7 Marketing Lessons that Million-Dollar Companies Have Learned

When it comes to marketing, million-dollar companies know a thing or two. They've been at it for years and have learned many lessons along the way. These lessons are so valuable that they can be applied to any company, whether small or large.


In this article, you'll learn seven of those lessons and how they apply to your business.


Million-dollar companies have learned a lot of lessons along the way.

You can learn a lot of lessons from the mistakes of others. You can also learn a lot by observing other companies, their processes and how they do things. When it comes to your own customers and employees, there is no better way to understand what they want or need than asking them directly.


The best business owners are constantly learning new things about themselves and the world around them. They're constantly evolving as people, which means that if you want to be successful in the long term then you must also be willing to change with the times!



The best way to market is to build a community around your product or service.

The best way to market is to build a community around your product or service.

That’s the secret sauce, and it’s not just for big companies like Apple and Coca-Cola. It works for any company that sells anything.


A community is more than just a group of people; it's people who share an interest, problem, passion or mission in common. When you make something people want by solving their problems in a unique way—and then you connect with those people through social media channels like Facebook and Twitter—you will build an audience who will spread the word about your great work for free!


When you're launching a new product, focus on the problem it solves and not the product itself.

You want to get people to buy your product, but there's a problem: you're not sure what that is. You know your idea is great, but how do you make all those other people understand?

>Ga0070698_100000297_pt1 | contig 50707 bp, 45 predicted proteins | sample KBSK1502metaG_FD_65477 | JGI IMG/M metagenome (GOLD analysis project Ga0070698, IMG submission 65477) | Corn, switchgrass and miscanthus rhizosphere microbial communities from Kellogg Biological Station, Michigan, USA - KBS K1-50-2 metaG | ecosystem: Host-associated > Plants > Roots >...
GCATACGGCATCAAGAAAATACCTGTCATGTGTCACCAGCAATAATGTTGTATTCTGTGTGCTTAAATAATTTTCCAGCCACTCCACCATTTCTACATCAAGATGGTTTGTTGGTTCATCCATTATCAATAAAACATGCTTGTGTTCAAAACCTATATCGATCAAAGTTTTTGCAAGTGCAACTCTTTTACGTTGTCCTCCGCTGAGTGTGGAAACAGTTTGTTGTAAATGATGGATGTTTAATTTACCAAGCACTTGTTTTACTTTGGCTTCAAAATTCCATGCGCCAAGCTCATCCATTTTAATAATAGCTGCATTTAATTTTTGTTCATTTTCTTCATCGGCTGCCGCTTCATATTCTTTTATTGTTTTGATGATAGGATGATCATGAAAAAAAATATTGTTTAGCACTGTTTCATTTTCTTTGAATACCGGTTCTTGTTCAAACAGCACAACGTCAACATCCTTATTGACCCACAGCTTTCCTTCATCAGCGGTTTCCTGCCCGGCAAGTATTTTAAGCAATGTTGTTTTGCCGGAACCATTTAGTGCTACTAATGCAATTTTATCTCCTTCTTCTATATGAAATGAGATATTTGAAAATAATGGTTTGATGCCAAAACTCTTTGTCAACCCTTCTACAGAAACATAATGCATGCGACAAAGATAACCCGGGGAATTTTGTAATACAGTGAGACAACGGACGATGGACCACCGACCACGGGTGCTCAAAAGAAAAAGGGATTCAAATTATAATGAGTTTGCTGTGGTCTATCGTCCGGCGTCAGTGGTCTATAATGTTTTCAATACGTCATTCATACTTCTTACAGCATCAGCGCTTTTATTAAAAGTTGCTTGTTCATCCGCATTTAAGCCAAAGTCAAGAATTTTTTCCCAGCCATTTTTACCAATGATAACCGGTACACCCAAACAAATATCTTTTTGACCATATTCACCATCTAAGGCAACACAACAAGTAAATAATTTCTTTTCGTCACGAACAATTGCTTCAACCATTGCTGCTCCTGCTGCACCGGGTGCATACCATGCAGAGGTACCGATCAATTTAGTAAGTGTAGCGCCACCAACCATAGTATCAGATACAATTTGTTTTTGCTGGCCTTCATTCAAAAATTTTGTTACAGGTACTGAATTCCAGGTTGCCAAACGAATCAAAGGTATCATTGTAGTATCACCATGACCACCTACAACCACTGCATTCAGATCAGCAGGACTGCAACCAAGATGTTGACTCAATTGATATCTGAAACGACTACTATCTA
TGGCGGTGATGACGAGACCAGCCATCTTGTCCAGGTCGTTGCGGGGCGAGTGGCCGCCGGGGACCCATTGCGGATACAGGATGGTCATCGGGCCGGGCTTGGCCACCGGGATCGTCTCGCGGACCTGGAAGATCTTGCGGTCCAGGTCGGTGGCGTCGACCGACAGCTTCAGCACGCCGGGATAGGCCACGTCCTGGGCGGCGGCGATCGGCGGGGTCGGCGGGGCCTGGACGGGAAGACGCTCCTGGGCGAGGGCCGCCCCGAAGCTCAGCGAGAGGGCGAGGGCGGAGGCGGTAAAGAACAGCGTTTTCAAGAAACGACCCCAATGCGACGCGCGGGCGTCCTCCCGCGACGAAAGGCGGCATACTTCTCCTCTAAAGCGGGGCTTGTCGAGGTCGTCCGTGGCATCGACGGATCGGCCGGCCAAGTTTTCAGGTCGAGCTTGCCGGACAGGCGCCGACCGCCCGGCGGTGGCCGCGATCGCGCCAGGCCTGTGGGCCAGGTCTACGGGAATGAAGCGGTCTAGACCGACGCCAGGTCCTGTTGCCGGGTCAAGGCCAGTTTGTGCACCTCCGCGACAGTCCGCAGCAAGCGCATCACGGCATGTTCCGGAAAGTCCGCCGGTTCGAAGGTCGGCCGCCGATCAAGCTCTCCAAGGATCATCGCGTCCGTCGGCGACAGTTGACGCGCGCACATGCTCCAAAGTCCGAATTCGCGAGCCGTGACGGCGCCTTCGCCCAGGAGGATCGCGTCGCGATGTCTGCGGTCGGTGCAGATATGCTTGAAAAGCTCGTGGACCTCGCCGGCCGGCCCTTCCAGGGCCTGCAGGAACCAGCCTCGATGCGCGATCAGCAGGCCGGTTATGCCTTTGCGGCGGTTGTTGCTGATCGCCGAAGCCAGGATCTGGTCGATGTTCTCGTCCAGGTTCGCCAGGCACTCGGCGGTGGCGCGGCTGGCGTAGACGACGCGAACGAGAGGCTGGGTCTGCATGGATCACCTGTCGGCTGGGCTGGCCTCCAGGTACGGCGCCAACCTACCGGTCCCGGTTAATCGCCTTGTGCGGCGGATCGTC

Yeah, yeah—I know it can be hard sometimes to see things from the outside in. You may think that no one else will understand what makes your idea so great. But don't worry! There are ways around this issue when launching a new product or service.


The best way I’ve found is to focus on the problem (not the product). This means that when you're talking with potential customers about what they need, focus on their problems first and foremost. Only then should you offer up any solutions (or products) as possible answers to these problems!



Treat your marketing as a way to engage with your users, rather than a way to trick them into buying something.

People are hesitant to buy from you because they don’t trust you. They don’t know how well your product will work, or what it’s really like to use it. So how do you build a trusting relationship with them?


The key is authenticity. Show your users that you have nothing to hide, and let them see the good, bad and ugly sides of your company (and yourself). You can do this by sharing stories about what it's like inside the company- maybe there was an embarrassing mistake that happened recently or maybe someone made a joke about a co-worker being out of shape at the last team meeting.


Whatever it is, share it! The more real and authentic connections you make with people outside of just selling them something, the more likely they are going to buy from you when they find a problem worth solving using one of your products or services.


Your customers will tell you what they want if you listen carefully.

If you want to be a successful marketer, you need to listen carefully. You might think that your customers don't know what they want or how to tell you about it, but that's nothing more than an excuse for not listening.